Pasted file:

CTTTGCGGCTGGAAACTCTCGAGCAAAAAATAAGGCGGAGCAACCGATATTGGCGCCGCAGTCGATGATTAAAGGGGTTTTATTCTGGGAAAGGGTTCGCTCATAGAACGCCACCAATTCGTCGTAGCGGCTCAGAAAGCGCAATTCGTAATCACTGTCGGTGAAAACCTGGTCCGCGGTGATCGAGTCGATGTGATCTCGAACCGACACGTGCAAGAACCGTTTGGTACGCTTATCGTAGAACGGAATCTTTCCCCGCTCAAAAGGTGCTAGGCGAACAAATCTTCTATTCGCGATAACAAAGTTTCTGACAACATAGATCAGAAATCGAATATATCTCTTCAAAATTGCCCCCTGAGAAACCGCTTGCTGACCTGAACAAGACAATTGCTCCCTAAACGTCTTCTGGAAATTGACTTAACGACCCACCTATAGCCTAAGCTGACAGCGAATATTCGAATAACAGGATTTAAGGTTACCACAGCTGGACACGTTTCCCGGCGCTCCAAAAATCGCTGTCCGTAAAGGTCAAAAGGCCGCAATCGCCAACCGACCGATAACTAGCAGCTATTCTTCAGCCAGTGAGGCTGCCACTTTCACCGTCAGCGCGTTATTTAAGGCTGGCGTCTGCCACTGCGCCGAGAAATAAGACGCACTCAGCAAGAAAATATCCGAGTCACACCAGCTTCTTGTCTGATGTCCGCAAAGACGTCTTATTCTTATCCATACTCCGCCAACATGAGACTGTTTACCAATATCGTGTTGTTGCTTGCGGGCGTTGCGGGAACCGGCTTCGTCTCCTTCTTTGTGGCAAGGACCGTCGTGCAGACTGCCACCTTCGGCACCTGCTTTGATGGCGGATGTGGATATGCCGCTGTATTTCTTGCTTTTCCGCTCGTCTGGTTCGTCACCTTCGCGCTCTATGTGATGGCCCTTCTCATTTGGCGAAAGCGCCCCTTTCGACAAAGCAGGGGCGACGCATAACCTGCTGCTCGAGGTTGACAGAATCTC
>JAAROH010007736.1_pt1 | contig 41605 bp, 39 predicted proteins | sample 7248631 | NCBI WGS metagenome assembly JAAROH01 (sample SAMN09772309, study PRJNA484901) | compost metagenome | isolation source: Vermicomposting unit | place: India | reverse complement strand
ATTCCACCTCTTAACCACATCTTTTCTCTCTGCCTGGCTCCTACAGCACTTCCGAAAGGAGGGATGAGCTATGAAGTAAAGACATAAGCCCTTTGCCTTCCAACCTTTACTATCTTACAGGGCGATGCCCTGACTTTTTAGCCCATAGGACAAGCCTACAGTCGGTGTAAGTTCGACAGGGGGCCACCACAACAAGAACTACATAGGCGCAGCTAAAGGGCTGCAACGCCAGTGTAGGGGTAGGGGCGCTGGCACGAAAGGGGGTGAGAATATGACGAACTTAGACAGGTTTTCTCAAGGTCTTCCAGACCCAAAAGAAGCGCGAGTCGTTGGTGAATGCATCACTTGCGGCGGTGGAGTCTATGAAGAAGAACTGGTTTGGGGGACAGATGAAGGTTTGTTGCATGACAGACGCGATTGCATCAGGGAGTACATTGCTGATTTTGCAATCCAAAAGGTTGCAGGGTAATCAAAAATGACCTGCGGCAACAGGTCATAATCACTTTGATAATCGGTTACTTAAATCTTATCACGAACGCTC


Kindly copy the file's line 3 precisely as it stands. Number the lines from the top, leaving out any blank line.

ATTCCACCTCTTAACCACATCTTTTCTCTCTGCCTGGCTCCTACAGCACTTCCGAAAGGAGGGATGAGCTATGAAGTAAAGACATAAGCCCTTTGCCTTCCAACCTTTACTATCTTACAGGGCGATGCCCTGACTTTTTAGCCCATAGGACAAGCCTACAGTCGGTGTAAGTTCGACAGGGGGCCACCACAACAAGAACTACATAGGCGCAGCTAAAGGGCTGCAACGCCAGTGTAGGGGTAGGGGCGCTGGCACGAAAGGGGGTGAGAATATGACGAACTTAGACAGGTTTTCTCAAGGTCTTCCAGACCCAAAAGAAGCGCGAGTCGTTGGTGAATGCATCACTTGCGGCGGTGGAGTCTATGAAGAAGAACTGGTTTGGGGGACAGATGAAGGTTTGTTGCATGACAGACGCGATTGCATCAGGGAGTACATTGCTGATTTTGCAATCCAAAAGGTTGCAGGGTAATCAAAAATGACCTGCGGCAACAGGTCATAATCACTTTGATAATCGGTTACTTAAATCTTATCACGAACGCTC